Secondary Logo

Journal Logo


Prospective, Randomized Comparison of Cervical Total Disk Replacement Versus Anterior Cervical Fusion

Results at 48 Months Follow-up

Hisey, Michael S. MD*; Bae, Hyun W. MD; Davis, Reginald J. MD; Gaede, Steven MD§; Hoffman, Greg MD; Kim, Kee D. MD; Nunley, Pierce D. MD#; Peterson, Daniel MD**; Rashbaum, Ralph F. MD††; Stokes, John MD**; Ohnmeiss, Donna D. DrMed‡‡

Author Information
Journal of Spinal Disorders & Techniques: May 2015 - Volume 28 - Issue 4 - p E237-E243
doi: 10.1097/BSD.0000000000000185
  • Free


Neck and upper extremity symptoms often arise from cervical disk degeneration. The primary treatment for this condition, after failure of nonoperative care, has been anterior cervical discectomy and fusion (ACDF). The results have generally been good, but there is a potential for pseudoarthrosis and acceleration of degeneration at the adjacent segments. Trying to address these problems, cervical total disk replacement (TDR) was introduced. Several prospective, randomized Food and Drug Administration (FDA)-regulated trials reporting 2-year outcomes have found cervical TDR to produce results similar or superior to ACDF for the treatment of single-level symptomatic degenerative disk disease.1–7 Subsequent studies found that these results were upheld during follow-up ranging from 4 to 7 years.8–11

In addition to the FDA-regulated studies in the United States, research has been conducted evaluating TDRs in Europe and Asia.12–17 These studies have reported good results achieved when using TDR. Zhang et al13 conducted a prospective, randomized study comparing TDR to ACDF with 24-month follow-up. Their findings of TDR producing results at least as good as those from ACDF were similar to those of the trials in the United States. Good results for cervical TDR were reported at 5-year follow-up from the SWISSspine registry.16 The government made participation in this registry mandatory for all TDRs implanted to determine the effectiveness and appropriate reimbursement for the procedure. It was found that TDR was safe and effective in reducing pain and pain medication consumption as well as improving quality of life.

The purpose of the current study was to compare clinical outcomes at 48-month follow-up of patients receiving cervical TDR with those receiving ACDF for single-level symptomatic disk degeneration.


The study was a prospective, randomized, controlled clinical trial conducted at 23 centers across the United States. Patients were randomized in a 2:1 ratio with 164 patients being treated with the investigational device (Mobi-C Cervical Disc Prosthesis; LDR Medical, Troyes, France) and 81 were treated with ACDF. Details of the patients’ selection criteria, randomization, and surgical procedures have been described in detail elsewhere.7 The primary inclusion criteria were age 18–69 years, symptomatic degenerative disk disease with radiculopathy or myeloradiculopathy at 1 level from C3 to C7 that correlate with image findings, Neck Disability Index (NDI) scores of at least 30, no previous cervical fusion at any level or any prior surgery at the level to be operated, willing to stop use of nonsteroidal anti-inflammatory drugs for the period of 1 week before surgery to 3 months after surgery, and failure of at least 6 weeks of nonoperative care or having progressing neurological symptoms. Patients were excluded if any of the following were present: disk height of <3 mm, DEXA scan T-score of <−1.5, any metabolic bone disease, active malignancy or infection, body mass index of >40 kg/mg2, litigation related to spine injury, smoking >1 pack of cigarettes a day, marked cervical instability, or segmental angulation of >11 degrees at level to be treated or an adjacent segment.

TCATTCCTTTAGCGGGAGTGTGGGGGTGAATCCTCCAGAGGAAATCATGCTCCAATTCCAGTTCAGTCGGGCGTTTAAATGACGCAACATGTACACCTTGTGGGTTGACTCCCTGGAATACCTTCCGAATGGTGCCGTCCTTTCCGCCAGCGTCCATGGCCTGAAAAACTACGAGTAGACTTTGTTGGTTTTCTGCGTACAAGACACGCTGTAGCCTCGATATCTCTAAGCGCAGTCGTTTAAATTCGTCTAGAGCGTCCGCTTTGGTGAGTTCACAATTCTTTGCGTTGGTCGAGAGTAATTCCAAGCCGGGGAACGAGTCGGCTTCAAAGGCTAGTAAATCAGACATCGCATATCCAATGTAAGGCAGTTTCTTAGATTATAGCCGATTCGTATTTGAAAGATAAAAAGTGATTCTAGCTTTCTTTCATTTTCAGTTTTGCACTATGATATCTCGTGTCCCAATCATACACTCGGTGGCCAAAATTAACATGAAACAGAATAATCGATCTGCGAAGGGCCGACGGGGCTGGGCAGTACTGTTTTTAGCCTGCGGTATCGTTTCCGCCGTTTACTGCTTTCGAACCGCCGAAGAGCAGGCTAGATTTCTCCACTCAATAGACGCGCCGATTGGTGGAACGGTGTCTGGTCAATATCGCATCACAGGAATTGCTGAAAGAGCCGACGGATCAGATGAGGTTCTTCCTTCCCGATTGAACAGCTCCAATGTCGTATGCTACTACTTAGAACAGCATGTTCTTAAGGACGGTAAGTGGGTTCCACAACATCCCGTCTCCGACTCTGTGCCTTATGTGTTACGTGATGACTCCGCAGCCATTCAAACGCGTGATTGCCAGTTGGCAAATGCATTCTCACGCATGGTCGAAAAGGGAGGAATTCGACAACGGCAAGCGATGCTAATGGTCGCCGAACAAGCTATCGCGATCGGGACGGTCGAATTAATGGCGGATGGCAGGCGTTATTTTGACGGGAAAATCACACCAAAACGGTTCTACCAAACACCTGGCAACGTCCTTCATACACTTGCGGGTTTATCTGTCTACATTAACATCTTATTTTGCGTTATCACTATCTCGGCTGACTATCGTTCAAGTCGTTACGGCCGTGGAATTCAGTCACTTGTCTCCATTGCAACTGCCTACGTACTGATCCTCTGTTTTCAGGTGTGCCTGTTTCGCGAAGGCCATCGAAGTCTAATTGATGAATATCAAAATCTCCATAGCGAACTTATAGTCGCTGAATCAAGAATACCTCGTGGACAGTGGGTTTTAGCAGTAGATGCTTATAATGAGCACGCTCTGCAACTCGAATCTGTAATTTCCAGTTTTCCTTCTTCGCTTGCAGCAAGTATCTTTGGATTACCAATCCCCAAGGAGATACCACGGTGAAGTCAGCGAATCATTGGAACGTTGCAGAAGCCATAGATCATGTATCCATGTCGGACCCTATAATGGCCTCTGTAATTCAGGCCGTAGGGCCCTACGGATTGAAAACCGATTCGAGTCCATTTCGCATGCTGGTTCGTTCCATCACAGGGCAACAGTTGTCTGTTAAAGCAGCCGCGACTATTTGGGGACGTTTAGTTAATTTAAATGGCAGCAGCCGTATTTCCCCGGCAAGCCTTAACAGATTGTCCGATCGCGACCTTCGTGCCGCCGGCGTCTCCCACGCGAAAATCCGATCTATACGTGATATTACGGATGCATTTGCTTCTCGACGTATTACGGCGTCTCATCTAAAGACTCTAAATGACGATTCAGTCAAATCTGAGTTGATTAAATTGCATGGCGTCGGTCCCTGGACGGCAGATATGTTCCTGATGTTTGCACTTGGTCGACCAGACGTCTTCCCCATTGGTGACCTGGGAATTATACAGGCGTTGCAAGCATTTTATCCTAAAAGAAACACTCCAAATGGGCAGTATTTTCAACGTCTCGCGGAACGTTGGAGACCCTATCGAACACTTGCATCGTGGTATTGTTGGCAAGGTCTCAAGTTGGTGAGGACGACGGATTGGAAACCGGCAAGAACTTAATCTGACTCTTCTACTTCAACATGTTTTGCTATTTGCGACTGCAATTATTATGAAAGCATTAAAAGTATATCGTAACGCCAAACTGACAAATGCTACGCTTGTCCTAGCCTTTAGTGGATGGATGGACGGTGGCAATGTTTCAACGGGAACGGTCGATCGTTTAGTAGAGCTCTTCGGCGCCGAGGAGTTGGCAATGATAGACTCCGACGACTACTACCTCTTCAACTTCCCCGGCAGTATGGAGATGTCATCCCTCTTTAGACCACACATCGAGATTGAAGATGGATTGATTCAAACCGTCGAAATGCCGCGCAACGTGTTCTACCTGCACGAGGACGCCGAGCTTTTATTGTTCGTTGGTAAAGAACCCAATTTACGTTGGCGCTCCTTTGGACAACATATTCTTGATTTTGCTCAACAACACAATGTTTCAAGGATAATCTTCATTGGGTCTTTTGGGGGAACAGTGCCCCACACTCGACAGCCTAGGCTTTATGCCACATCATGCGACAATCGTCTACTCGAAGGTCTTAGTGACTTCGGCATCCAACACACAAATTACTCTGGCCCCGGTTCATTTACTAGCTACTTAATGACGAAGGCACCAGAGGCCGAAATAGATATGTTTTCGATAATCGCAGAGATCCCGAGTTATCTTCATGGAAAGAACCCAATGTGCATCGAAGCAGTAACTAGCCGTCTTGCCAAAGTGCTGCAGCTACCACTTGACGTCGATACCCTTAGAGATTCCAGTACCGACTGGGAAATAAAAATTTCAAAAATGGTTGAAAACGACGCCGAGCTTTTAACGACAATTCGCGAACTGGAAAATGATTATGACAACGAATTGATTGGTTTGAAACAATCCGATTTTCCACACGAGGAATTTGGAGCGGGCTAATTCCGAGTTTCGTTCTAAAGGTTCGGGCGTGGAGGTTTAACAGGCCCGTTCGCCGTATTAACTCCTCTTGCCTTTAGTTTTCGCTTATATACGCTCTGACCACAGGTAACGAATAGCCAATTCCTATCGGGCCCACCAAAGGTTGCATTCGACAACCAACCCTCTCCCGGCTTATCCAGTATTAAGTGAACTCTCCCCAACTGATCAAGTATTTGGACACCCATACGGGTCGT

The TDR device consists of 2 cobalt chromium endplates with a mobile ultrahigh–molecular weight polyethylene core between them. The endplates were titanium plasma sprayed and have a hydroxyapatite coating. The endplates have teeth for anchoring into the vertebral bodies. Patients randomized to the control group were treated with ACDF, with an anterior plate and corticocancellous allograft bone. Surgeons chose from the following plates to use: SLIM-LOC Anterior Cervical Plate System (Depuy Spine, Raynham, MA) or a Sofamor Danek ATLANTIS or ATLANTIS VISION Anterior Cervical Plate Systems (Medtronic, Memphis, TN). All surgeries were performed using a Smith-Robinson approach. The disk and osteophytes were removed and neural structures were decompressed as needed.